Legislators had a busy fifth week on Capitol Hill as they pored over a variety of issues and this week is proving to be no different.
Early Monday morning the Senate concurred with the House in passing HJR1 “A Resolution Related to Financial Institutions.”
HJR1 seeks to have Congress re-evaluate rulings of the National Credit Union Administration as well as recognize and affirm the authority of states and local governments to determine whether federally chartered credit unions may be taxed the same as state chartered credit unions.
The resolution also urges Congress to provide “a principled, fair, and equitable tax structure for financial institutions that allows the state to determine what state and local taxes shall apply to financial institutions.” It requests that if Congress chooses to retain the current tax structure for financial institutions, it provide Utah and other states with an explanation and requests that Congress take into account revenues that may be lost to the state as a result of federal tax policy and regulations related to financial institutions.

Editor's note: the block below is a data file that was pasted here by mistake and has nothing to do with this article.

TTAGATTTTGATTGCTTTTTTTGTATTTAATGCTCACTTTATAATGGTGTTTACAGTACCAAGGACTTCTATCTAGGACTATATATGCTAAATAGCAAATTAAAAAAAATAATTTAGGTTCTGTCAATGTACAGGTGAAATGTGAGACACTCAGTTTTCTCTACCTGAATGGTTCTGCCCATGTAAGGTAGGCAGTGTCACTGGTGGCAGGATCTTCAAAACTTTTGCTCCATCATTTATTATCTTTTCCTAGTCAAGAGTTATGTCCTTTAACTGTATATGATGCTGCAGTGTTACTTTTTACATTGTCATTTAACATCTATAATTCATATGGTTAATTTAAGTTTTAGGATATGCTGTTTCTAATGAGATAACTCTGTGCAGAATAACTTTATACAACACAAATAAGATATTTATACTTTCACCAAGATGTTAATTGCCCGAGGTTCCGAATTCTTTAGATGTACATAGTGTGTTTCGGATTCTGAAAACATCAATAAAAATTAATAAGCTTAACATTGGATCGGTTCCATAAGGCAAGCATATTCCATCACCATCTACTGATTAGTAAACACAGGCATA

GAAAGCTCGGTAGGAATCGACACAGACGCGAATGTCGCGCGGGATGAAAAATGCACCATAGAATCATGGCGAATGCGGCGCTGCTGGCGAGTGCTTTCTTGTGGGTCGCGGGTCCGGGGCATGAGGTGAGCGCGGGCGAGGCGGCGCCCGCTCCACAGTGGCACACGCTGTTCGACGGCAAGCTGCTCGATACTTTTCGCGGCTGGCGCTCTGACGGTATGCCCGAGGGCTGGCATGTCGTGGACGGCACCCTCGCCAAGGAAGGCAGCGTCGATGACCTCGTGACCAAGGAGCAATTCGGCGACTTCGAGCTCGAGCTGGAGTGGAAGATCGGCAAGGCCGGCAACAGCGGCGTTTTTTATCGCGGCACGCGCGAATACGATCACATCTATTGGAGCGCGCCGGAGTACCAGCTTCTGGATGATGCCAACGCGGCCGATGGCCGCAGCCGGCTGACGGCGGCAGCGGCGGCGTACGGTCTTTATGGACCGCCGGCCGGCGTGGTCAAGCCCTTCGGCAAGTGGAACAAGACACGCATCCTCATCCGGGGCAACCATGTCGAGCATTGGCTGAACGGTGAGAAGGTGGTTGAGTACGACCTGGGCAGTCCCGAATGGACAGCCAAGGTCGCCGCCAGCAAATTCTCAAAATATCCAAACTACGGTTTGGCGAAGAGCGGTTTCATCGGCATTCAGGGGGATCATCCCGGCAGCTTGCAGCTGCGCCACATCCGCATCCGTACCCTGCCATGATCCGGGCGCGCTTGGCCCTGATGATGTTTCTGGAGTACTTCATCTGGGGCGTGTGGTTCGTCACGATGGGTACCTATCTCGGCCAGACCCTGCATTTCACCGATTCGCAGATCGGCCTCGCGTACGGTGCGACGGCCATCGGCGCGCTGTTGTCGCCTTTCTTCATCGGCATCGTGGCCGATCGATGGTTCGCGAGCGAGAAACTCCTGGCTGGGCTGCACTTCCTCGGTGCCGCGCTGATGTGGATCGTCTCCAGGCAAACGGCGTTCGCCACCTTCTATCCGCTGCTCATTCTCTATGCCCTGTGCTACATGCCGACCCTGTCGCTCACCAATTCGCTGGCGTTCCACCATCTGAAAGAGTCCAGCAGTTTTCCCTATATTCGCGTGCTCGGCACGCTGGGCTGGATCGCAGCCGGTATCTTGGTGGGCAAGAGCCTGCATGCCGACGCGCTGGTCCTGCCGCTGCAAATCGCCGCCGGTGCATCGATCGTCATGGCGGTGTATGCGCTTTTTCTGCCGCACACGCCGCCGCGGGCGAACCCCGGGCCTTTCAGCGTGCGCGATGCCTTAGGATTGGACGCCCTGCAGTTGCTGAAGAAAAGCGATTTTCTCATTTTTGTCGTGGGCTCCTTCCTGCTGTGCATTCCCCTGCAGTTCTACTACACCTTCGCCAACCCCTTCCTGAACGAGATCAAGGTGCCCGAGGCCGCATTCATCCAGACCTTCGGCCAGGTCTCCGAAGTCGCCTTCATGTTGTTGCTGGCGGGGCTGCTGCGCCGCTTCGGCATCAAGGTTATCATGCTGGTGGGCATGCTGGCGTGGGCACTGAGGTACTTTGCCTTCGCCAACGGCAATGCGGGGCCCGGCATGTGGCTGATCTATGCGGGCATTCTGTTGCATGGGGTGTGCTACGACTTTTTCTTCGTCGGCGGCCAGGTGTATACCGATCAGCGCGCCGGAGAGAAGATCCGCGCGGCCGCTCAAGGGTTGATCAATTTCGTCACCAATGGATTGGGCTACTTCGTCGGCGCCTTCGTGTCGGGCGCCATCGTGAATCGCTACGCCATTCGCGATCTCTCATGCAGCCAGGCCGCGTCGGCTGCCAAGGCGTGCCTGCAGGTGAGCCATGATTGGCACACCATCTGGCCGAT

After the Senate vote (15 for, 12 against, and 2 absent) the Utah League of Credit Unions turned in a petition that was signed by over 100,000 people.
It said “Since our beliefs and wishes were disregarded by those representatives (the state’s legislators who voted in favor of the resolution), we respectfully wish to make our voices heard by our federal representatives.”
The petition urged Utah’s federal representatives to continue their “strong support for credit unions and their continued partially tax-exempt, not-for-profit status.”
But the fact that the resolution passed had an opposite effect on Howard Headlee, president of the Utah Bankers Association. “This resolution stood on its own in the face of an unbelievably deceptive million-dollar media campaign,” he noted in a written statement.
“The fact that it passed both houses after months of being falsely attacked speaks highly of the work of the independent legislative task force that crafted it.”
In addition to HJR1 other items being considered this week range from child and family welfare revisions to charter school enrollment, tuition tax credits and smoking bans in bars and taverns.